In recent decades, social psychology has produced an expansive array of studies wherein introducing a seemingly morally innocuous feature into the situation a subject inhabits often yields morally questionable, dubious, or even appalling behavior. Several fascinating lines of philosophical enquiry issue from this research, but the most pragmatically salient question concerns how we ought most effectively to develop and maintain the virtues so that such putatively morally problematic behavior is less likely to occur. In this paper, I examine four empirically (...)
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  27.  13
    Collective Intentionality and Socially Extended Minds.Mattia Gallotti & Bryce Huebner - 2017 - Philosophical Psychology 30 (3):247-264.
    There are many ways to advance our understanding of the human mind by studying different kinds of sociality. Our aim in this introduction is to situate claims about extended cognition within a broader framework of research on human sociality. We briefly discuss the existing landscape, focusing on ways of defending socially extended cognition. We then draw on resources from the recent literature on the socially extended mind, as well as the literature on collective intentionality, to provide a framework for thinking (...)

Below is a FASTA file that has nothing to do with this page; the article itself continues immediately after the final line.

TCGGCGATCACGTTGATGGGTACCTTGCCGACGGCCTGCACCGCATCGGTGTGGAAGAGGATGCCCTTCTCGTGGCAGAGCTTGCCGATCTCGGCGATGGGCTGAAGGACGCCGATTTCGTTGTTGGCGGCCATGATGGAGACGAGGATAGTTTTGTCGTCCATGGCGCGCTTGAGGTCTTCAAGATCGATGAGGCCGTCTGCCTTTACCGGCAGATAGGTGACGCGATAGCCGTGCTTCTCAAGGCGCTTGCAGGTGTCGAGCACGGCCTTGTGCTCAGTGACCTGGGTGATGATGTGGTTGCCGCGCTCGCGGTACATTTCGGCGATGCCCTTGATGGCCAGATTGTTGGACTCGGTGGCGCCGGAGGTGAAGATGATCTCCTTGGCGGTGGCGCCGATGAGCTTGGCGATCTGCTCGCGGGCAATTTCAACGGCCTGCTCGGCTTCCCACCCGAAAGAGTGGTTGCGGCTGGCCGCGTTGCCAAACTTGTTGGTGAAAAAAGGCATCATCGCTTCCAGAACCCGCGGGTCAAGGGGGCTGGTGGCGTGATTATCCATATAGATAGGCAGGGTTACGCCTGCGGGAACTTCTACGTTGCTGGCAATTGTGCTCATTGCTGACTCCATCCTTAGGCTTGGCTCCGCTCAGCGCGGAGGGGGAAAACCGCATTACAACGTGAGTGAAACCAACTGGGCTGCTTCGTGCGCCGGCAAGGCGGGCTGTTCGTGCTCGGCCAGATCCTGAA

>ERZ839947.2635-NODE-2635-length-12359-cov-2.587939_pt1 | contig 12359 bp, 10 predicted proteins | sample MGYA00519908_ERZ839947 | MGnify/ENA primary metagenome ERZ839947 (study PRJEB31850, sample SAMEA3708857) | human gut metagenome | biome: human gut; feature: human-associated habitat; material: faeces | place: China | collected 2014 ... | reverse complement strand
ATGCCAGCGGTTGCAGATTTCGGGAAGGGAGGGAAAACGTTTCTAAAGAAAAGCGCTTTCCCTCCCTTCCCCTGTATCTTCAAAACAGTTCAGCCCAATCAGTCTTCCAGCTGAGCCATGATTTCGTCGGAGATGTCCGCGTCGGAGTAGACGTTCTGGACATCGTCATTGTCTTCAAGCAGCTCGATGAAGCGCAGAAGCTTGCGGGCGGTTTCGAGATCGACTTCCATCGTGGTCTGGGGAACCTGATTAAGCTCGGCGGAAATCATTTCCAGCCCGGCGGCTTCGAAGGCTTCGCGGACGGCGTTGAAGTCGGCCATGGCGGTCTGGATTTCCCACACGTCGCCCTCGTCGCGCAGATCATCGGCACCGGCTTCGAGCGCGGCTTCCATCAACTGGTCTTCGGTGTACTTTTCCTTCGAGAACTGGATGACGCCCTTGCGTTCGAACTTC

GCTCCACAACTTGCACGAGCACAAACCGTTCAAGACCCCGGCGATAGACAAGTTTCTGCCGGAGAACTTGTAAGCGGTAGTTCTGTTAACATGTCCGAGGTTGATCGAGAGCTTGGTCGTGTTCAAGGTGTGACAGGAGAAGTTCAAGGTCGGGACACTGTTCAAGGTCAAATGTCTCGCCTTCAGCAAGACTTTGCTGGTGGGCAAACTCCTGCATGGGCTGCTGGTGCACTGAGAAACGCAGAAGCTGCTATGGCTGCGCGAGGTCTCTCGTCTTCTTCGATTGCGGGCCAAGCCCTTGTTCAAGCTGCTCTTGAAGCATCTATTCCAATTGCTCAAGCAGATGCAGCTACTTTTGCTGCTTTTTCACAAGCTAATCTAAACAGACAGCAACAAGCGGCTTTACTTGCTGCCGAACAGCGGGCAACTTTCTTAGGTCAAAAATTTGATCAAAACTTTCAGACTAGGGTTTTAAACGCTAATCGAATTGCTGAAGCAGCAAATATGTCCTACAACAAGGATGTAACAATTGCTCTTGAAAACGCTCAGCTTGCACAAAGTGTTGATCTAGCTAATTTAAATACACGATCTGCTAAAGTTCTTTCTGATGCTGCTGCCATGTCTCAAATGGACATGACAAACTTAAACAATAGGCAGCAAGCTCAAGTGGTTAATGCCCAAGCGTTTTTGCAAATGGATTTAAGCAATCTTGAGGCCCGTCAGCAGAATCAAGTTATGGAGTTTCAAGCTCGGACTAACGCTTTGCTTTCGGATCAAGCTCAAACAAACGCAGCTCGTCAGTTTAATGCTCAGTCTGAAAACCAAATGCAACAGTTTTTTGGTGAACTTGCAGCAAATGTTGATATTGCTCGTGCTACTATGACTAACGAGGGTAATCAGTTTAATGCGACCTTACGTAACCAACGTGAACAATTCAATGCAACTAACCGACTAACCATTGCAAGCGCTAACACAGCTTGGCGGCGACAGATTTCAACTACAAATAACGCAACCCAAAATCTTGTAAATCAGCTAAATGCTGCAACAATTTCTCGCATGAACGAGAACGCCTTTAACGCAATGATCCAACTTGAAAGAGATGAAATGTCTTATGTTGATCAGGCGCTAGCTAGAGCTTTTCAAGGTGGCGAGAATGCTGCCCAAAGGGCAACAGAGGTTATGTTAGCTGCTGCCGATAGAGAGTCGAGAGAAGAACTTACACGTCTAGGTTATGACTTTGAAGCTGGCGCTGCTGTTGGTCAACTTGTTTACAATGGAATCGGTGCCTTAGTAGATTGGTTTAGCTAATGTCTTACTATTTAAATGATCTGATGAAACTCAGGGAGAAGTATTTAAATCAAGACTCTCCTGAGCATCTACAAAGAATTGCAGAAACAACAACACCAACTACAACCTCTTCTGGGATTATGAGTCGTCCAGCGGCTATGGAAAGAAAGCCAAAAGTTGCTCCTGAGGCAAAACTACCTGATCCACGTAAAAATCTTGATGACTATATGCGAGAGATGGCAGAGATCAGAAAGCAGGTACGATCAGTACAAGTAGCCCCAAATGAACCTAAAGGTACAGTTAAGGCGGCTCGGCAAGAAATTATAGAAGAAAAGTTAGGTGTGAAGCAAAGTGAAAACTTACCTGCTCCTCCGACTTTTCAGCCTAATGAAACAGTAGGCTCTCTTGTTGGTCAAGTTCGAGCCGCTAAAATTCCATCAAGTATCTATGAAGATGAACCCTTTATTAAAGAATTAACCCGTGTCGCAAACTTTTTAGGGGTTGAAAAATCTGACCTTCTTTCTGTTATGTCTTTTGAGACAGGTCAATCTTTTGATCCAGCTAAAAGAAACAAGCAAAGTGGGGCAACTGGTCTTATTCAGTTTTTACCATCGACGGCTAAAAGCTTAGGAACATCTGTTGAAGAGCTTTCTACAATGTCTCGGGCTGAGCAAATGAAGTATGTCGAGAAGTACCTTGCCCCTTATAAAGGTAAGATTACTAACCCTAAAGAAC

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  28.  14
    The Multiple, Interacting Levels of Cognitive Systems Perspective on Group Cognition.Rob Goldstone & Georg Theiner - 2017 - Philosophical Psychology 30 (3):334-368.
    In approaching the question of whether groups of people can have cognitive capacities that are fundamentally different than the cognitive capacities of the individuals within the group, we lay out a Multiple, Interactive Levels of Cognitive Systems (MILCS) framework. The goal of MILCS is to explain the kinds of cognitive processes typically studied by cognitive scientists, such as perception, attention, memory, categorization, decision making, problem solving, and judgment. Rather than focusing on high-level constructs such as modules in an information processing (...)